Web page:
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Photograph by Janine Brown/Eagan Photography

The Shootist: Robert Brewer prepares to take aim at Abraham Lincoln at Ford's Theater in 'Assassins.'

Killer Show

City Lights explores the darker recesses of political action in Sondheim and Weidman's 'Assassins' musical

By Rob Pratt

FOR MANY FANS of Stephen Sondheim, the dark and downright gruesome musical Sweeney Todd ranks as the composer and lyricist's masterwork. Despite a grisly subject, Sweeney delivers gorgeous music and a heart-wrenching love story that pays off in one of the most emotionally charged finales in all of musical theater.

Sondheim's Assassins (with book by John Weidman), running through June 26 in a creditable City Lights Theater Company production, likewise creates a powerful artistic statement from touchy subject matter. With Assassins, however, the impact is intellectual rather than emotional. A theater company that undertakes a performance of the show faces a story with no love interest (save Squeaky Fromme's and Charles Hinckley's twisted obsessions) and no heroes—in short, precious few of the dramatic elements that typically hold the interest of theater audiences. Thanks to a solid cast of regional theater veterans and a crafty and tasteful director, City Lights' Assassins delivers a satisfying show that takes a critical look at the tortured souls who have fired upon American presidents and at America's unseemly fascination with them.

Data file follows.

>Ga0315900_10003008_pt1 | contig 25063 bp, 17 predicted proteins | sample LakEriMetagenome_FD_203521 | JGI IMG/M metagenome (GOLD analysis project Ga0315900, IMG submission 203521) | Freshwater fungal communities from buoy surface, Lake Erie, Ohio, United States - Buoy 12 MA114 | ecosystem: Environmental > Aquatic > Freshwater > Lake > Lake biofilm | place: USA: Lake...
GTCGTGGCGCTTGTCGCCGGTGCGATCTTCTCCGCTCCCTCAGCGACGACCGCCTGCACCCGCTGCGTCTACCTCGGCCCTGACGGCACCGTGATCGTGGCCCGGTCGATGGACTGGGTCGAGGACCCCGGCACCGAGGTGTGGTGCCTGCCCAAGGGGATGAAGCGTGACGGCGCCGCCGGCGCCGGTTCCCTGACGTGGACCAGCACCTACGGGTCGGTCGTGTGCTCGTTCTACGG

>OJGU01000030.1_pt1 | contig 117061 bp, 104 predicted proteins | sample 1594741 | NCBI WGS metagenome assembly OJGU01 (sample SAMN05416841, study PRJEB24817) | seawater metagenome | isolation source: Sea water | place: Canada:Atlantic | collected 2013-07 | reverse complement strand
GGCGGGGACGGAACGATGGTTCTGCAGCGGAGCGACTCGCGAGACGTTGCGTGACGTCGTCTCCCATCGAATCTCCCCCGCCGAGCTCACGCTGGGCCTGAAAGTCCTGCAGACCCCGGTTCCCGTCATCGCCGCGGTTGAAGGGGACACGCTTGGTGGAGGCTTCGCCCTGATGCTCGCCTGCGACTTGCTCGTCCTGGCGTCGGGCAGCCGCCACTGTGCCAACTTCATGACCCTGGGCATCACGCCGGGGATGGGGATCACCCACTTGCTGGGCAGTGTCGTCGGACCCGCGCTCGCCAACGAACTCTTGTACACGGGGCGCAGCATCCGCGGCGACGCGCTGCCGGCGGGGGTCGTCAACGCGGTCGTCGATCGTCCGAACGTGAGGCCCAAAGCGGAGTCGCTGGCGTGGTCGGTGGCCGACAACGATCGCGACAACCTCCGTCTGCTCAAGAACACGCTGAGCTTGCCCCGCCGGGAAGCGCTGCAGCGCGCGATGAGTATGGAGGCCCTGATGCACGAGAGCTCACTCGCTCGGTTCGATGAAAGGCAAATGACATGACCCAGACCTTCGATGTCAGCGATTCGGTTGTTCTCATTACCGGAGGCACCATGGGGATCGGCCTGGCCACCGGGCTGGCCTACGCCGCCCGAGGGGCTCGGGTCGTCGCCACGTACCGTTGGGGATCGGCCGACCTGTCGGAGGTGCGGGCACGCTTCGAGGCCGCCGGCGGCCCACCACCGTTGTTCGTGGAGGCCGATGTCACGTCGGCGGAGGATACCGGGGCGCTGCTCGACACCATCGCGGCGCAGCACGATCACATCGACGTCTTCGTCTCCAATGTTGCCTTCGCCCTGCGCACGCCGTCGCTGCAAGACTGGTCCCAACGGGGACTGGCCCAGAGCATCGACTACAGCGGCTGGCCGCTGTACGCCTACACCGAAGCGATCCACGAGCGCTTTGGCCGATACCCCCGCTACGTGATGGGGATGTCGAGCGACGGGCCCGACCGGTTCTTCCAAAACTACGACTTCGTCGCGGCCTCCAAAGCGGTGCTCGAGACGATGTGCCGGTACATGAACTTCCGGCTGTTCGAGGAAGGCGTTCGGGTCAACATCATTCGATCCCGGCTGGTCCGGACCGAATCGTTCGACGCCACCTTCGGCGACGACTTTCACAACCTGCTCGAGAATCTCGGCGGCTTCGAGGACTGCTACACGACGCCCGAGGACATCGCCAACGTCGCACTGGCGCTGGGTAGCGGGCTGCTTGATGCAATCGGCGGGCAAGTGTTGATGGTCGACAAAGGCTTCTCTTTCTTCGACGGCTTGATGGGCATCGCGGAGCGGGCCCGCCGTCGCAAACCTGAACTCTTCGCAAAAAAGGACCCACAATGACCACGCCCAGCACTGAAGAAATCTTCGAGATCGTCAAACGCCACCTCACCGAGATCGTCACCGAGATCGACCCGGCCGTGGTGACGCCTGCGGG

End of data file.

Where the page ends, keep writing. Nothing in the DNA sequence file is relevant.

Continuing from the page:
Perhaps because he designed the set in addition to directing, Kit Wilder makes masterful use of a small stage. Pedestals to the left and right and a platform upstage create a feeling of volume and depth. As a backdrop, sepia-toned projections of presidents—Ronald Reagan's smiling face or William McKinley's stern countenance, for instance—eerily glow as the various assassins tell their tales. In blocking and choreography, Wilder keeps the cast moving purposefully, at times like chess pieces closing in for checkmate.

Sondheim loaded Assassins with more than a handful of tuneful numbers, and as is true of most of Sondheim's oeuvre, the songs in Assassins are difficult, often requiring vocal gymnastics and machine gun-quick enunciation to deliver complex rhythm and rhyme. Though skilled, the City Lights cast has some trouble with vocal delivery. Mark Alabanza as Giuseppe Zangara, the would-be assassin of Franklin D. Roosevelt, doesn't quite reach the top notes in his character's big number. Alabanza otherwise performs beautifully on "How I Saved Roosevelt," which calls for an operatic tenor's range.

John Aney as Charles Guiteau, who assassinated James Garfield, also has pitch troubles on the difficult melody of "The Ballad of Guiteau," but his presence—a goofy grin and swaggering stride—do much to compensate. Others, notably E. Dale Smith as the balladeer, Robert Brewer as John Wilkes Booth and Halsey Varada as Fromme, possess strong and highly capable voices and put them to good use in the show.

Musical director Michael Johnson shoulders a good deal of the blame for the cast's vocal difficulties as his orchestra (Johnson on keyboard plus another keyboardist and a drummer) performs from the stage-left wing. In such a position, and with his back to the performers, Johnson simply can't cue the music properly or lead vocalists through passages where timing is critical.


Assassins, a City Lights Theater Company production, plays Thursday-Saturday at 8pm and Sunday at 7pm through June 26 at City Lights, 529 S. Second St., San Jose. Tickets are $15-$30. (408.295.4200)


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From the May 26-June 1, 2004 issue of Metro, Silicon Valley's Weekly Newspaper.

Copyright © Metro Publishing Inc. Metroactive is affiliated with the Boulevards Network.

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